Saturday, September 20, 2014

Go for A Walk this Fall*

(Author's NOTE: As summer is winding down, the season of Fall or Autumn is just around the corner. Noticeably, the weather is getting cooler; leaves of trees are starting or have started to fall on the ground, and their colors are changing, from green to yellow to brown. As the song goes, "Autumn leaves start to fall..." Fall foliage is a delightful treat to nature and outdoor enthusiasts like me. Btw, Fall (Equinox) won't start 'til September 22nd, Monday. Welcome Fall!)

Go for A Walk this Fall*

One simple, inexpensive way I have found to cope with and manage my fibromyalgia and chronic lower back pain is walking around the neighborhood. I believe in mowing around, doing simple physical conditioning to ease my body and muscle (and joint) pain.

Fall is the perfect time to get out of the house to stretch my legs, breathe fresh air, enjoy the scenery, and meet new friends along the way.

Walking is the simplest form of exercise, and it's free---no gym equipment or tools required. all you need are comfortable clothes and a pair of walking shoes and maybe an audiobook or an MP3 to listen to, along with a ball cap or a visor. Even better is having a friend to keep you company.

Walking helps relieve boredom and anxiety. It's a stress-buster, too. Weather and body permitting, I prefer walking in the morning sun. It's such a relief strolling in the neighborhood, meeting joggers, bikers and fellow walkers and greeting each other with a pleasant "Good morning!"

A simple stroll can add vitality to your life, besides giving you the opportunity to meet a new neighbor, get vitamin D from the morning sun and find ways to help out in your community.

One important thing to always consider in maintaining our health, especially while outdoors: Think safety at all times. Before engaging in strenuous physical exercise, check with your doctor.

Go for a short walk and enjoy the fall weather. The leaves are starting to fall and fall foliage is a delightful treat for nature and outdoor enthusiasts like me.

Happy walking!

-Chris A. Quilpa, a retired U.S. Navy veteran, lives in Suffolk. Email him at chris.a.quilpa@gmail.com. Visit his blog at onebuddingpoet/writer-chris.blogspot.com. Check out his YouTube channel, Chris Quilpa, for short, random videos.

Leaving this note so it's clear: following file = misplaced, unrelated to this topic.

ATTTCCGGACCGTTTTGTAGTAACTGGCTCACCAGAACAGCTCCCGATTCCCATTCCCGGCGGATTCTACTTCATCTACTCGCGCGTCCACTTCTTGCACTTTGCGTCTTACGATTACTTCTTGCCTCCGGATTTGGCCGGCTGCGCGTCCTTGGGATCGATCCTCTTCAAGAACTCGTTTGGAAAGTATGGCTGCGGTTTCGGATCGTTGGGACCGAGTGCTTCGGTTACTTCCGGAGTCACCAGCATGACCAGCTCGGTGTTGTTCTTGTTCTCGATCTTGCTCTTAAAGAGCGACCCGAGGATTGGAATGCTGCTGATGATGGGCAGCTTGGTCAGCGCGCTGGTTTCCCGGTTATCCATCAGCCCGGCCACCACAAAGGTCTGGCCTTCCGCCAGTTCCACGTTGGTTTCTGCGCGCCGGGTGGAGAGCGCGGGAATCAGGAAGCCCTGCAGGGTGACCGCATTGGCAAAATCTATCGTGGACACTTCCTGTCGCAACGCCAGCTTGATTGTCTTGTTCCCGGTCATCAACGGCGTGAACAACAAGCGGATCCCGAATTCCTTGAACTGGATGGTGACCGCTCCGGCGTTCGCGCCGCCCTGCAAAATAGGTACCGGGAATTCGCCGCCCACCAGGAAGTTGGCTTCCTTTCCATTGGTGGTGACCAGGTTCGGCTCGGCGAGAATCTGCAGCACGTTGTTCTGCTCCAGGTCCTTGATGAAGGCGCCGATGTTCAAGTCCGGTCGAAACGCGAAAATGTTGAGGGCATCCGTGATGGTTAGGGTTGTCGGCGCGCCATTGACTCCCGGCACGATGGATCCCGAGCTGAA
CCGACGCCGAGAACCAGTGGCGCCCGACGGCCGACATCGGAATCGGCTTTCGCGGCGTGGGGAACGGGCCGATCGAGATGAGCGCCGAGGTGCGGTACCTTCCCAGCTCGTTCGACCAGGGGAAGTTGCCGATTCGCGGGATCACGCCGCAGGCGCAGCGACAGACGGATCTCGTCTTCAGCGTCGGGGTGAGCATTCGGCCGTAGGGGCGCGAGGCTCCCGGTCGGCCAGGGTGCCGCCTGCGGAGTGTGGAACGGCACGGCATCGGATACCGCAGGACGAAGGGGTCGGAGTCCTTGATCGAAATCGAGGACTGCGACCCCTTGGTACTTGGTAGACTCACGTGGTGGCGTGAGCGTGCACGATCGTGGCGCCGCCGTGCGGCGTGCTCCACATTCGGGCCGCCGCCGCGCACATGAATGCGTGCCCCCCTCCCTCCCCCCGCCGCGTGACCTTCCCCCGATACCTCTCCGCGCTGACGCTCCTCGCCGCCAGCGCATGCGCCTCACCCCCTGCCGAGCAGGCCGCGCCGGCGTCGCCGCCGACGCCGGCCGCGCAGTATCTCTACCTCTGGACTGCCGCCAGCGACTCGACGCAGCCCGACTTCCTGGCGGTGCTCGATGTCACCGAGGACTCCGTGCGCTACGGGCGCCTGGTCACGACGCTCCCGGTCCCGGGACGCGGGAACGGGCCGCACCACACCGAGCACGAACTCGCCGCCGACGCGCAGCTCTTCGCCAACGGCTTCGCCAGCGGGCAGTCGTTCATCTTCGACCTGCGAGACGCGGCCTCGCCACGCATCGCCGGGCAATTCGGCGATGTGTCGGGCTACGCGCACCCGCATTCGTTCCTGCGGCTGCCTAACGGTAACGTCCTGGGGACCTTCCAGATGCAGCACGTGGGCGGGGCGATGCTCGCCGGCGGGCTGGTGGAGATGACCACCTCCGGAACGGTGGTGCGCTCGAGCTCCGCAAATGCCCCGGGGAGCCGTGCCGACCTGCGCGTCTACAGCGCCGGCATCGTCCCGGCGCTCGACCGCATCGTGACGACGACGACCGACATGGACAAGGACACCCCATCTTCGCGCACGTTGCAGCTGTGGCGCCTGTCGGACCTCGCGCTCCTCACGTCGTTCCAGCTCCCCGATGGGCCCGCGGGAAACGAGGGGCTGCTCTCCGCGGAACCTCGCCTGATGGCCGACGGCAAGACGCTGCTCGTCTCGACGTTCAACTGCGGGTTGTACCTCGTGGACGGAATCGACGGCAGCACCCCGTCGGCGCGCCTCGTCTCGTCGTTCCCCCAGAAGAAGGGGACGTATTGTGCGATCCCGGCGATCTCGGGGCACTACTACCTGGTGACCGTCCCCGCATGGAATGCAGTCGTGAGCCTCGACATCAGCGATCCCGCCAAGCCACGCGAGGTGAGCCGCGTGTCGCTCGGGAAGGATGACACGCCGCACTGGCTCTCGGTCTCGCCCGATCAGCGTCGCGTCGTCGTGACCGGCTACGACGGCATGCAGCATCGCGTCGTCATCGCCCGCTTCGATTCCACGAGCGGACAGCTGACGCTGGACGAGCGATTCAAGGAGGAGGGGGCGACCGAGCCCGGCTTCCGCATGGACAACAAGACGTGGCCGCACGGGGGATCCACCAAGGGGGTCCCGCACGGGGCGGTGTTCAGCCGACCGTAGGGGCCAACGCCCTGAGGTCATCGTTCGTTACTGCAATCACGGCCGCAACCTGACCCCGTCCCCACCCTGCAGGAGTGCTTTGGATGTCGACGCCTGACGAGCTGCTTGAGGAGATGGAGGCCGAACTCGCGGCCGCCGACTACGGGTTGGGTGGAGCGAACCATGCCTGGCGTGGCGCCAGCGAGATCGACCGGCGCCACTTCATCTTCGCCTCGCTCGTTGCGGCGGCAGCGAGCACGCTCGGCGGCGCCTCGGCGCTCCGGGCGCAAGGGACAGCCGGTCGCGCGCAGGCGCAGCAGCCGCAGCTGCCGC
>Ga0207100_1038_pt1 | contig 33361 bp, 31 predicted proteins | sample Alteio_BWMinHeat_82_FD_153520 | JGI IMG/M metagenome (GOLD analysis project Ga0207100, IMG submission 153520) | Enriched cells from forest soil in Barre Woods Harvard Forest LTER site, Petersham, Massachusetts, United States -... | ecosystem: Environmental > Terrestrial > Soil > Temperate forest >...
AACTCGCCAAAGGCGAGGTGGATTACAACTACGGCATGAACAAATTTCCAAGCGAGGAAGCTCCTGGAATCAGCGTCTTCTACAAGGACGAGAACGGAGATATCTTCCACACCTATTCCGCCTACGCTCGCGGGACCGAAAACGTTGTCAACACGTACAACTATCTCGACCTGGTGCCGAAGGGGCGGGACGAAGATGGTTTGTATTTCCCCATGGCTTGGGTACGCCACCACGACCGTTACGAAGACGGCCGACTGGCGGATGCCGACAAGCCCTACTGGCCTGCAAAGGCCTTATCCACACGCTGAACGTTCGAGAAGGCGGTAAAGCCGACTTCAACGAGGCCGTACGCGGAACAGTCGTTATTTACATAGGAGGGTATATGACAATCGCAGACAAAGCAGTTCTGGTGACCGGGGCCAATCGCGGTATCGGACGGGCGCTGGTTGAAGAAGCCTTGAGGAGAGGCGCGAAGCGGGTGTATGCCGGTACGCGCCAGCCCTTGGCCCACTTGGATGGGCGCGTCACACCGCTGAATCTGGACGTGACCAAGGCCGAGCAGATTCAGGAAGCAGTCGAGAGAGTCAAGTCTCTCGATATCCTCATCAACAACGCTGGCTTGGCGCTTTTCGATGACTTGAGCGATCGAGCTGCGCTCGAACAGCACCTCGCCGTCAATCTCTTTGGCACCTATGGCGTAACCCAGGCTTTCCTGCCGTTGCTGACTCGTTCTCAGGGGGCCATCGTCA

*Published in the Opinion page of the award-winning Suffolk New-Herald, Saturday, September 20, 2014. For more info, visit www.suffolknewsherald.com.

Monday, September 1, 2014

Rest and Relax on Labor Day!

Well, well, well, it's the first day of 'ber! September, that is! Yes, it's the first day of all the four 'bers of the last months in our calendar!

Btw, what day is it today? Monday! The first Monday of September, to be exact. What comes to mind? Labor Day! (It's a holiday, for all we know!) Happy Labor Day, everyone!

Today is a day off for our indefatigable laborers, workers, employees, civil or military, local or national. Yes, they deserve this special day, a federal holiday, to have a good/great time to be with their family and friends. It's a day (supposed to be) filled with rest and relaxation for them. Thank God for our laborers and workers, employees who toil day and night to keep America beautiful, clean, free, safe, peaceful, progressive, and great. God bless America! God bless US always!

This morning, while I was pondering today's observance of Labor Day, I thought of the many contributions our men and women, past and present, have done to make America the Land of the Free, a land of opportunity, justice, liberty and equality. May we pray for them as we continue to do our part to work hard and smart for our families and communities, and for the common good, and for the glory of God, our Heavenly Father/Creator of the Universe.

I would like to share with you what I have read something about today's observance of Labor Day. Let's begin...Labor Day is observed, annually, in the United States and her neighboring country Canada on the first Monday of September. Other countries around the world also celebrate or observe Labor Day, but on different dates. (As far as I know, The Philippines observes Labor Day on May 1st, each year.)

In the U.S. of A, Labor Day is a day to honor all past and present workers who have contributed and continue to do so to make America a better place to live in. The question of how did Labor Day originate is not clear, according to urban legend. However, there is the belief or notion that the idea came from two men, Matthew Maguire and Peter McGuire, both union members. (Btw or by the way, a union is an organization that represents the rights and interests of types of workers, such as those of Steel Workers Union.) To honor and pay tribute to their fellow workers, the two successfully organized parades and celebrations, on two separate occasions. On the other hand, a labor union, known as the Knights of Labor, was founded in 1869. It held a parade in New York City on September 5, 1882, to recognize all the hard work and contributions of its members and other laborers. With the success of that parade, consequently, other parades were held in other cities. Eventually, President Grover Cleveland (1885-1889 and 1893-1897) declared Labor Day  a national holiday in June 1894. This means that all banks and many private businesses, schools, Federal and state offices were closed. Hence, it is a day of rest and relaxation for majority of our employees, laborers and workers nationwide; a day for families and/or friends to get together as they celebrate the last, unofficial, day or activity of summer, prior to back to school day the following day, Tuesday. It means that students and teachers will return to school again for the start of a new school year. That means that their summer vacation is over, with the exception of those home-schooled.

There we have it, my dear folks and friends. Hope you have a restful and relaxing Labor Day! May God bless US always!-chris a. quilpa, 01Sep2014